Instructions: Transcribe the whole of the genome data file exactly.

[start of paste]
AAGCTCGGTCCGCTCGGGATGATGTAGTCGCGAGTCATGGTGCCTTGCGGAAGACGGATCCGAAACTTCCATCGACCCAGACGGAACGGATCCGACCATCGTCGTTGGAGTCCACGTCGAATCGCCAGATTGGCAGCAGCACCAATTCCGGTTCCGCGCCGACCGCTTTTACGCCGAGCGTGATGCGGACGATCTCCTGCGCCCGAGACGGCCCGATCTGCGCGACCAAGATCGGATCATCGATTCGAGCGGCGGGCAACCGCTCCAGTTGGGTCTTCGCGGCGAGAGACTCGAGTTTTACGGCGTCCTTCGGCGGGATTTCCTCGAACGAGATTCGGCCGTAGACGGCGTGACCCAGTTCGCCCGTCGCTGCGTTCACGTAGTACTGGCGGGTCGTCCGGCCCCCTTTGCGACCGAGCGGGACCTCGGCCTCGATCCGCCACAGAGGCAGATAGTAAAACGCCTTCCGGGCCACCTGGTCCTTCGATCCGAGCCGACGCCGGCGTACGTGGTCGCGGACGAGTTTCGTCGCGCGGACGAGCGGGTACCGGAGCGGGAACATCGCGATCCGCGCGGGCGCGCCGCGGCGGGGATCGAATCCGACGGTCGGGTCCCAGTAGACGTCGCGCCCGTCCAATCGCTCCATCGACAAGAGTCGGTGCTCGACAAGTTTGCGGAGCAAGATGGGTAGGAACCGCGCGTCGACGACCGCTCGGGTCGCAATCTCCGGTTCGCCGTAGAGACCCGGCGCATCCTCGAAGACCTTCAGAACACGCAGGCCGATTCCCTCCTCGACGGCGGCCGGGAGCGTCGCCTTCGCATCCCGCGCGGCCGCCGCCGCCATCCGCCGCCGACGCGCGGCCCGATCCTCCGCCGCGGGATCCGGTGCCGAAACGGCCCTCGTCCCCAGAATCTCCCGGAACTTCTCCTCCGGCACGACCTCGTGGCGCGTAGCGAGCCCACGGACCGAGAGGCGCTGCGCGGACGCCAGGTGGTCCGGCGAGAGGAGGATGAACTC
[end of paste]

AAGCTCGGTCCGCTCGGGATGATGTAGTCGCGAGTCATGGTGCCTTGCGGAAGACGGATCCGAAACTTCCATCGACCCAGACGGAACGGATCCGACCATCGTCGTTGGAGTCCACGTCGAATCGCCAGATTGGCAGCAGCACCAATTCCGGTTCCGCGCCGACCGCTTTTACGCCGAGCGTGATGCGGACGATCTCCTGCGCCCGAGACGGCCCGATCTGCGCGACCAAGATCGGATCATCGATTCGAGCGGCGGGCAACCGCTCCAGTTGGGTCTTCGCGGCGAGAGACTCGAGTTTTACGGCGTCCTTCGGCGGGATTTCCTCGAACGAGATTCGGCCGTAGACGGCGTGACCCAGTTCGCCCGTCGCTGCGTTCACGTAGTACTGGCGGGTCGTCCGGCCCCCTTTGCGACCGAGCGGGACCTCGGCCTCGATCCGCCACAGAGGCAGATAGTAAAACGCCTTCCGGGCCACCTGGTCCTTCGATCCGAGCCGACGCCGGCGTACGTGGTCGCGGACGAGTTTCGTCGCGCGGACGAGCGGGTACCGGAGCGGGAACATCGCGATCCGCGCGGGCGCGCCGCGGCGGGGATCGAATCCGACGGTCGGGTCCCAGTAGACGTCGCGCCCGTCCAATCGCTCCATCGACAAGAGTCGGTGCTCGACAAGTTTGCGGAGCAAGATGGGTAGGAACCGCGCGTCGACGACCGCTCGGGTCGCAATCTCCGGTTCGCCGTAGAGACCCGGCGCATCCTCGAAGACCTTCAGAACACGCAGGCCGATTCCCTCCTCGACGGCGGCCGGGAGCGTCGCCTTCGCATCCCGCGCGGCCGCCGCCGCCATCCGCCGCCGACGCGCGGCCCGATCCTCCGCCGCGGGATCCGGTGCCGAAACGGCCCTCGTCCCCAGAATCTCCCGGAACTTCTCCTCCGGCACGACCTCGTGGCGCGTAGCGAGCCCACGGACCGAGAGGCGCTGCGCGGACGCCAGGTGGTCCGGCGAGAGGAGGATGAACTC